Chapter 2 Resolution MEPC.193(61): (Revised MARPOL Annex III: Regulations
for the Prevention of Pollution by Harmful Substances Carried by Sea in
Packaged Form) Adopted at London on 1 October 2010
On 7 February 2012, the Resolution MEPC.193(61): (Revised MARPOL
Annex III: Regulations for the Prevention of Pollution by Harmful Substances
Carried by Sea in Packaged Form) Adopted at London on 1 October 2010 was
tabled in the Commonwealth Parliament.
The International Convention for the Prevention of Pollution from
Ships (MARPOL) is one of the key international instruments addressing the
problem of marine pollution from ships. MARPOL contains six technical annexes
dealing with, respectively: oil; noxious liquid substances in bulk; harmful
substances in packaged form; sewage; garbage; and air pollution.
The proposed treaty action is tacit acceptance of a revised version of
Annex III of MARPOL adopted on 1 October 2010 by the Marine Environment
Protection Committee (MEPC) of the International Maritime Organization (IMO)
under cover of resolution MEPC.193(61). Annex III establishes Regulations for
the prevention of pollution by harmful substances carried by sea. The revision
is primarily to maintain consistency with the mandatory IMO International Maritime
Dangerous Goods (IMDG) Code. This code sets out the
requirements for packing, marking, labelling, documentation, stowage, and
quantity limitations that must be complied with in order to satisfy the
Regulations in the revised Annex III and to strengthen port State control
Witnesses before the Committee noted that incidents of pollution from
harmful substances are ‘relatively infrequent’ and that ‘chemical spills are
relatively rare anywhere around the world, particularly large ones’.
What we are dealing with here, essentially, is the stowage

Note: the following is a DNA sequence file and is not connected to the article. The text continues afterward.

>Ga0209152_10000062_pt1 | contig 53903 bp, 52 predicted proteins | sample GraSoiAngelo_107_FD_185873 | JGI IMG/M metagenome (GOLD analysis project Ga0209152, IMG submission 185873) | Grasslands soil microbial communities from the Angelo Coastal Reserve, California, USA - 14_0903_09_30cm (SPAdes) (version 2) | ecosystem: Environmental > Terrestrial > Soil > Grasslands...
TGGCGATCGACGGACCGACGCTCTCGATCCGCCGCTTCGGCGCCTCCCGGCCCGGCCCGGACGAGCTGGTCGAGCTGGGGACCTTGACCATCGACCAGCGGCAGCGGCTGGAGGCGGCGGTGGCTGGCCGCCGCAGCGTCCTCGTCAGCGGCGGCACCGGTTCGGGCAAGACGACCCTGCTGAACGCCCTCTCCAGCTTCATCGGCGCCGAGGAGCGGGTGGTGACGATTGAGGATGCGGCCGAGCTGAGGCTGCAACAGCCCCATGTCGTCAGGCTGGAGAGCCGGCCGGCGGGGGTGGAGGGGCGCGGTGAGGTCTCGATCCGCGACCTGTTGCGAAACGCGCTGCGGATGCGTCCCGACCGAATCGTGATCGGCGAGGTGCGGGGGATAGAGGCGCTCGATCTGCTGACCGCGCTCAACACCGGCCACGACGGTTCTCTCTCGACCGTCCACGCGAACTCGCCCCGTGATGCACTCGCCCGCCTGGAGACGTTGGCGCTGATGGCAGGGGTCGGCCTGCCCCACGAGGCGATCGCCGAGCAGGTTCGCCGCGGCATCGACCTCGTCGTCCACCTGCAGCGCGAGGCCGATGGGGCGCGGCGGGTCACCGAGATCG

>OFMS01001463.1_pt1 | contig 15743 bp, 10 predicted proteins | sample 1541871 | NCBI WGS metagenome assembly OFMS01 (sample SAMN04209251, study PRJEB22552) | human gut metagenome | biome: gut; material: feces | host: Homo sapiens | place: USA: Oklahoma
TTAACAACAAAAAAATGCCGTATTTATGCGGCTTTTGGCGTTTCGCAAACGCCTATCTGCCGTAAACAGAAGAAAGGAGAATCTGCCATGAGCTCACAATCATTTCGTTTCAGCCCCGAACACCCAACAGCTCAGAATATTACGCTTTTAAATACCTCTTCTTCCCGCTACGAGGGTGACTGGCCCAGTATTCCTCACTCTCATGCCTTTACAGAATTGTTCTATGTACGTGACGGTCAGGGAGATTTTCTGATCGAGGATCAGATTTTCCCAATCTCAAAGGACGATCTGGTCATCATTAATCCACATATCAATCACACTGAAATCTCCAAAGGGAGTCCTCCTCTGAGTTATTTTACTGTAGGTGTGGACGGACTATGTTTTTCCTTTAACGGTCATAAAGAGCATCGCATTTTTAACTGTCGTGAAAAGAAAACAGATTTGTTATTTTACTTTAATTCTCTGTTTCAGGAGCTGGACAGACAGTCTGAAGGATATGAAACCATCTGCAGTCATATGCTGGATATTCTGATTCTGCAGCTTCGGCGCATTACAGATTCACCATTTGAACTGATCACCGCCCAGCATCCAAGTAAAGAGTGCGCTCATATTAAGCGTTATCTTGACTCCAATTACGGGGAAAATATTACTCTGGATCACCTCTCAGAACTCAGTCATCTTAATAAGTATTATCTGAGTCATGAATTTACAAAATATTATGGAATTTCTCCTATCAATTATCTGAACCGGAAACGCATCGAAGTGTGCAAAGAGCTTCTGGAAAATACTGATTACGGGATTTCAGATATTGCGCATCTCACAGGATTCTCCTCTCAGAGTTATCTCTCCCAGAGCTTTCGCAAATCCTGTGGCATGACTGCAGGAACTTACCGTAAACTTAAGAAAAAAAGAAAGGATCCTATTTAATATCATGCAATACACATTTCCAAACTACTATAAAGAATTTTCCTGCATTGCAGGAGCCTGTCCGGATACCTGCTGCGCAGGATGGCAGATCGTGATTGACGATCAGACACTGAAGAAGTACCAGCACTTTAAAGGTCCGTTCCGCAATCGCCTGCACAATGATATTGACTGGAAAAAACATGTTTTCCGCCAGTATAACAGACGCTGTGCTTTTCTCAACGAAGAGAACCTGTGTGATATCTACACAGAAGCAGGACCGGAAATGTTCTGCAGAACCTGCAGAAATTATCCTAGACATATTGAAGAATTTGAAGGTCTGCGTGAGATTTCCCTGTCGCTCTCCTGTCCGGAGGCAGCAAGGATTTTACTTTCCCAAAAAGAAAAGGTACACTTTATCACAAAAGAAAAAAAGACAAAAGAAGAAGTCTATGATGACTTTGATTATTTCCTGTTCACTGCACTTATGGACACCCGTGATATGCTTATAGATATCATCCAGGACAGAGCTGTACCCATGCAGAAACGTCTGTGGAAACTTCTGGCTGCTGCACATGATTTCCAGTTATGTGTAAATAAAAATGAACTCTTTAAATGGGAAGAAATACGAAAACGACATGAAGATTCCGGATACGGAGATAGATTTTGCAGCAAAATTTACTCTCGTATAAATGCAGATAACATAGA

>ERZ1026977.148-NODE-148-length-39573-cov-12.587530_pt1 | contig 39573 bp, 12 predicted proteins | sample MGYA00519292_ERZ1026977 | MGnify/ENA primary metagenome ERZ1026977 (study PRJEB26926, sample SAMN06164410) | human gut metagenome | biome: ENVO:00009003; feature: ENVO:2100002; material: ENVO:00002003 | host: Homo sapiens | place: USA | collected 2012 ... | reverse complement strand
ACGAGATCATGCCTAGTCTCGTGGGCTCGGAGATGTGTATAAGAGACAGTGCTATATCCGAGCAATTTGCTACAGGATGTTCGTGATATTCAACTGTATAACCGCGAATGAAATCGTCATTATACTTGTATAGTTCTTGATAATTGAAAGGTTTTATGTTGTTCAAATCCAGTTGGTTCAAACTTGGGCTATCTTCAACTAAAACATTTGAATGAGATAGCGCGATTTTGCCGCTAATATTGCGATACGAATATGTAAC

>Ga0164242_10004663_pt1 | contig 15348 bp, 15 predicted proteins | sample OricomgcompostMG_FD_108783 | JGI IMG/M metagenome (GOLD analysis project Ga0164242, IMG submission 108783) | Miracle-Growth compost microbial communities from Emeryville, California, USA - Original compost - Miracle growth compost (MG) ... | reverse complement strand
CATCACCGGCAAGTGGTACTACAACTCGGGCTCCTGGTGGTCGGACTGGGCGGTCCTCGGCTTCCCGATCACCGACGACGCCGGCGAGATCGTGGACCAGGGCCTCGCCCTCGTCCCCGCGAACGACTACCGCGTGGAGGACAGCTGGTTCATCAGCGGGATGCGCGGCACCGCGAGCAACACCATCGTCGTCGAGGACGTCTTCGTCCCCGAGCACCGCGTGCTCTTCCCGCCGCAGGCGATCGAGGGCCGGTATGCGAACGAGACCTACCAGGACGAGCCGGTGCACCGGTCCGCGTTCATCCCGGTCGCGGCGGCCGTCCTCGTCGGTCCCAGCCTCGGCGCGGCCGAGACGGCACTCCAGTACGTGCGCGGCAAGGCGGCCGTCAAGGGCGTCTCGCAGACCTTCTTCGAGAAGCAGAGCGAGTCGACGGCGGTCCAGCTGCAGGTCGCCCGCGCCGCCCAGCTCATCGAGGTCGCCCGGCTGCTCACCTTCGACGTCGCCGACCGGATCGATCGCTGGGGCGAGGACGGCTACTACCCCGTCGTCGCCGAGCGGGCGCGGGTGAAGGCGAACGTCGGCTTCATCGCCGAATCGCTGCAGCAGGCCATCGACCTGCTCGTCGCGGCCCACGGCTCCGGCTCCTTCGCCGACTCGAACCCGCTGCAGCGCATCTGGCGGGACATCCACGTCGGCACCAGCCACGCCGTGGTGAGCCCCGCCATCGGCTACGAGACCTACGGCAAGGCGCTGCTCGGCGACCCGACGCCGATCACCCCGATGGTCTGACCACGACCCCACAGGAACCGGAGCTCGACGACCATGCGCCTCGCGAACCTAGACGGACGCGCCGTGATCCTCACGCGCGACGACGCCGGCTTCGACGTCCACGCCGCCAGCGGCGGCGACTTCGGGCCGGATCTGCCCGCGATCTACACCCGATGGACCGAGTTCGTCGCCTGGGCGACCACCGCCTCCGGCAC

and packaging of the chemicals on board so that if there is a leak from a
particular container there is nothing stored next to it that can cause some
sort of reaction and cause a problem. These regulations are about making sure
that the different chemicals are segregated on board a ship so that if there is
a leak it does not lead to a bigger problem.
Overview and national interest summary
The carriage of harmful substances in packaged form potentially poses a
major threat to the marine environment, and has the potential to damage vessels
and harm human life. The revised Annex III will ensure that substances are
carried in accordance with the latest international standards and will result
in an enhanced port State control inspection program which will ensure that
operational requirements are complied with at the time of departure by ships
from Australian ports.
Reasons for Australia to take the proposed treaty action
Acceptance of the revised Annex III is consistent with Australia's
long-standing support for protection of the marine environment and with
Australia's active backing of and participation in meetings of the IMO.
MARPOL affirms the Parties’ desire to achieve the complete elimination
of intentional marine pollution. The revised annex will help achieve this aim
by providing greater protection for the marine environment that is vulnerable
to pollution by accidental discharge of harmful substances in packaged form.
In addition, acceptance of the revised Annex III is in accordance with
Australia's general obligations as a Party to the United Nations Convention